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The Most Common Misconceptions About Each Enneagram Type, Debunked

Julie Nguyen
August 17, 2020
Julie Nguyen
Relationship Coach
By Julie Nguyen
Relationship Coach
Julie Nguyen is a relationship coach, Enneagram educator, and former matchmaker based in New York. She has a degree in Communication and Public Relations from Purdue University.
August 17, 2020

Even though the Enneagram tries not to over-generalize its teachings, it's easy for people to pack the type's most relevant traits into stereotypes to better understand and relay the complex system. But by doing that, you can miss out on the nuances that allow you to connect to your number. Below are common assumptions that plague the Enneagram numbers. 

Type One Misconception: They are all about rules and work.

Perfectionistic and dutiful Ones sound like they are mainly worker bees who don't make any room for joy and pleasure. That can be true, but only when they're in a low state of health. In reality, Ones can be extremely warm and carefree, especially when they're moving toward their Seven release point, which sparks their innate childlike wonder and spontaneous side. 

Type Two Misconception: They are a doormat and can be walked over.

Helpful Twos have a reputation for being modest, selfless, and accommodating. They should also be more widely known for being the type that best exemplifies the "iron fist in a velvet glove" saying. When they're not self-aware, they can give with strings attached in the hopes that someone will take care of their needs. Twos may seem like they're all about love and peace, but they're much more formidable than they appear. 

Type Three Misconception: They are inauthentic and lack depth.

Achieving Threes are seen as the CEOs, presidents, and entrepreneurs of the world. Their ambitious nature dovetails neatly with contemporary Western culture, which only furthers to prop up their winning persona. The cost is that Threes overidentify with their false self and, subsequently, lose contact with their real self, making it hard for them to be authentic. Threes can be accused of being an automaton or emotionally unavailable, but it's not out of malice. After doing away with their feelings for so long, they can forget how to feel it. 

Type Four Misconception: They are unreliable and can't be counted on.

Creative Fours are independent and free-spirited at heart. Since their identity is generally composed of their feelings, they are driven by what feels right in the moment, which can leave a trail of half-finished projects in their wake. However, when they pull from their One release line, they can integrate discipline and immense dedication to accomplishing whatever they put their mind to. 

Type Five Misconception: They are awkward and not very social.

Inquisitive and analytical Fives can get a bad rap for their slightly removed nature, but they can be extraordinarily warm and attuned to people when their boundaries and need for alone time are respected. Fives are genuinely excited to talk about what they know and would be happy to share their passions and interests to curious audiences. Their energy reserves may deplete quicker than most, but they can still engage intimately with others and have a complex and rich emotional life. 

Type Six Misconception: They are mainly anxious and scared.

Security-driven Sixes can be confusing to type since their type is literally marked with contradiction. But even though they can be anxious and fearful, counterphobic Sixes can appear fearlessly brave when it really matters. They can turn away from their anxiety and toward courage when they're fighting for a cause or something they really care about.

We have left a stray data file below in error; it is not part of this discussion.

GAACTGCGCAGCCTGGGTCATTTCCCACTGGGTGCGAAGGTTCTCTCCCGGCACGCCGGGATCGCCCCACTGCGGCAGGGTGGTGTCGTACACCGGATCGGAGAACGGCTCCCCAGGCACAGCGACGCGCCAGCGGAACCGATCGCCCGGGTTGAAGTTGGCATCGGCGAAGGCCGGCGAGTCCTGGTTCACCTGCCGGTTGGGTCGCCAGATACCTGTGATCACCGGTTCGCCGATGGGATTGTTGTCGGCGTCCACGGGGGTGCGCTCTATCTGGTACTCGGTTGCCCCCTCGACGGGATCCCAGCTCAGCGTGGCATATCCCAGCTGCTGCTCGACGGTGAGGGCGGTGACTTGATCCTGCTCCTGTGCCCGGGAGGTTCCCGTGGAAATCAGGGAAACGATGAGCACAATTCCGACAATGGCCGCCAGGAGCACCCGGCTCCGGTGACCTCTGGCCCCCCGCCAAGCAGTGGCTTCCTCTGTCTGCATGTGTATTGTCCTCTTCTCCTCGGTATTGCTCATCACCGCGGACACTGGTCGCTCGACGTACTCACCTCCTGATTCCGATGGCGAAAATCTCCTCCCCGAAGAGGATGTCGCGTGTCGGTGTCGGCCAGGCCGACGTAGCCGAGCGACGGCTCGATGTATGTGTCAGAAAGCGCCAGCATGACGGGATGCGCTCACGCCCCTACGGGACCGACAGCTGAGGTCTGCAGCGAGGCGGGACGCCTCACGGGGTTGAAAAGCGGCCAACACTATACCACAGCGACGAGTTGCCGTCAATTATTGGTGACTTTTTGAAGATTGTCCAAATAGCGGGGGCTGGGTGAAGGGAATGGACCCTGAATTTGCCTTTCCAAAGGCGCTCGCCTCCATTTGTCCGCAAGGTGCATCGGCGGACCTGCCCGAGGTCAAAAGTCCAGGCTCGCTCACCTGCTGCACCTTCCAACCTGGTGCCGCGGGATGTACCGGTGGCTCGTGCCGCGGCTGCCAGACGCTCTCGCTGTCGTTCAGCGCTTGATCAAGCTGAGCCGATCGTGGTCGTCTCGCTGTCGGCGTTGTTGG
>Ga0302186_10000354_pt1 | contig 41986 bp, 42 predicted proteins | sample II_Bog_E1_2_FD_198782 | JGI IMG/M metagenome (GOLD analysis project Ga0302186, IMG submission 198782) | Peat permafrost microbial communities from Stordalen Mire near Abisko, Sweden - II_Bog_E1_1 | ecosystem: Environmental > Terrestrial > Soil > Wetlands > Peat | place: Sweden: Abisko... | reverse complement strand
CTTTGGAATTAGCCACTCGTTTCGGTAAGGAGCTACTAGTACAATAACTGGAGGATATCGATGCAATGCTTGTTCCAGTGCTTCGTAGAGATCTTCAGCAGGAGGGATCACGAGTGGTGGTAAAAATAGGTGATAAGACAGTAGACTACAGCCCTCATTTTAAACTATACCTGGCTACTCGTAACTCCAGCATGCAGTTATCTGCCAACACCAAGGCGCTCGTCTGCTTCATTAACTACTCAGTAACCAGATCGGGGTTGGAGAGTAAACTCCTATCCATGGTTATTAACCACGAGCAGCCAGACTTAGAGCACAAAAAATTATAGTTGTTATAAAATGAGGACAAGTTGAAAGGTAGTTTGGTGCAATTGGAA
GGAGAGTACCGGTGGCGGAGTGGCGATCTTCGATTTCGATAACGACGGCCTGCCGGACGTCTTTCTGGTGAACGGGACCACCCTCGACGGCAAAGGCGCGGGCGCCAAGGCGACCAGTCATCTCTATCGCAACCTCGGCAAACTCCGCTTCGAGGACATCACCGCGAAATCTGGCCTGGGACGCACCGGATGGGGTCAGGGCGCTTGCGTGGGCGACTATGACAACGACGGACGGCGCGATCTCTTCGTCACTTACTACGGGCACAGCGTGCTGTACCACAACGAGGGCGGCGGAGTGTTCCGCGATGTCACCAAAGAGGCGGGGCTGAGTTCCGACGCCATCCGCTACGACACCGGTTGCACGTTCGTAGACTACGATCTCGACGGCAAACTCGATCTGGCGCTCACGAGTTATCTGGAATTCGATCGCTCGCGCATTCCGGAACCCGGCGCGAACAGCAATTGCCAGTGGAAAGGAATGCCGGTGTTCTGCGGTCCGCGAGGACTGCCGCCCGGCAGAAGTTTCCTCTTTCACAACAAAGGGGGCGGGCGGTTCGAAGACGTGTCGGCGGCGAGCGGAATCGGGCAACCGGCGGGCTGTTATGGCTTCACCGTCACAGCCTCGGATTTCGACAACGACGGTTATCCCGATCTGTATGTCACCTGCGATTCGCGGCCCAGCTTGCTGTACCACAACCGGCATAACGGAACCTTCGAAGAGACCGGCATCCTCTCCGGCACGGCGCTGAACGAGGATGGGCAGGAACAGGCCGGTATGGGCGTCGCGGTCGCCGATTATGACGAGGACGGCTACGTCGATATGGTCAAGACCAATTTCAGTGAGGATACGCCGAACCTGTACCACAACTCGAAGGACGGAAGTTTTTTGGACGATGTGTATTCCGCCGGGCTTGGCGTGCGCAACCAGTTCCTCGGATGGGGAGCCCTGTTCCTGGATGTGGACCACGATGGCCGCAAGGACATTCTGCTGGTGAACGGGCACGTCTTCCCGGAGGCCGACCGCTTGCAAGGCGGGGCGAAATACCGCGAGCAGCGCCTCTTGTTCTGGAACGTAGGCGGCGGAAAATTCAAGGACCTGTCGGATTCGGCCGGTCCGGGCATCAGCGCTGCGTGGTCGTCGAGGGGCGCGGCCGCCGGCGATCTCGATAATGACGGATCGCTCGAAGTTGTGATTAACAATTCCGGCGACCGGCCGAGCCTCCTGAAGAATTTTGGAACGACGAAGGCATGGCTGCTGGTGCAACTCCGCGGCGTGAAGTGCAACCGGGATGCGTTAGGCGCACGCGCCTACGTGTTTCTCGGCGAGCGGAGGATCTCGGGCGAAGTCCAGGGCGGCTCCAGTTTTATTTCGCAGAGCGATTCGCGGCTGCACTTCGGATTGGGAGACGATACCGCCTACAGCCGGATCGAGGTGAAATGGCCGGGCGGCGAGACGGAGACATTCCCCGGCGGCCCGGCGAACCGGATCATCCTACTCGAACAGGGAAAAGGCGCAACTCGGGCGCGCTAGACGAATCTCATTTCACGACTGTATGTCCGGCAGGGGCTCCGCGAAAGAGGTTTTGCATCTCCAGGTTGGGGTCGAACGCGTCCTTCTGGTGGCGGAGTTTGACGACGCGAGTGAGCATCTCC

Type Seven Misconception: They don't commit long enough to finish something. 

Adventurous and vivacious Sevens are the Enneagram type most likely to jump into a new situation without being self-conscious. They have a quick, sharp mind making them multifaceted individuals with many skills. The problem is sitting with their talents long enough to conquer mastery. But when Sevens access the disciplined work ethic of their One stretch line and the penetrating focus of their Five release line, they can find great achievement. 

Type Eight Misconception: They are angry and intense.

Powerhouse Eights are pegged as the angry, aggressive type, but that's not always necessarily true. Their resting energy level is naturally fierce. They have no problem being assertive and aren't afraid of confrontation, but that side isn't fully representative of their character. Since Eights share a Two line, they can be extremely gentle, nurturing, and sensitive to their loved ones. They also have a soft spot for the underdog. 

Type Nine Misconception: They are too easy-going to get mad. 

Self-effacing Nines have an inner yearning to express their anger and indignation to others, but those desires can be mainly unconscious since they take great lengths to keep their environment peaceful. Nines have a tendency to merge with people, so they feel a strong compulsion to stay connected. This can look like going with the flow and getting caught up in what others want them to do. However, this strategy doesn't work for long, and Nines can be forced into conflict when they finally speak up and stand up for what they really want.

Julie Nguyen author page.
Julie Nguyen
Relationship Coach

Julie Nguyen is a writer, certified relationship coach, Enneagram educator, and former matchmaker based in Brooklyn, New York. She has a degree in Communication and Public Relations from Purdue University. She previously worked as a matchmaker at LastFirst Matchmaking and the Modern Love Club, and she is currently training with the Family Constellations and Somatic Healing Institute in trauma-informed facilitation.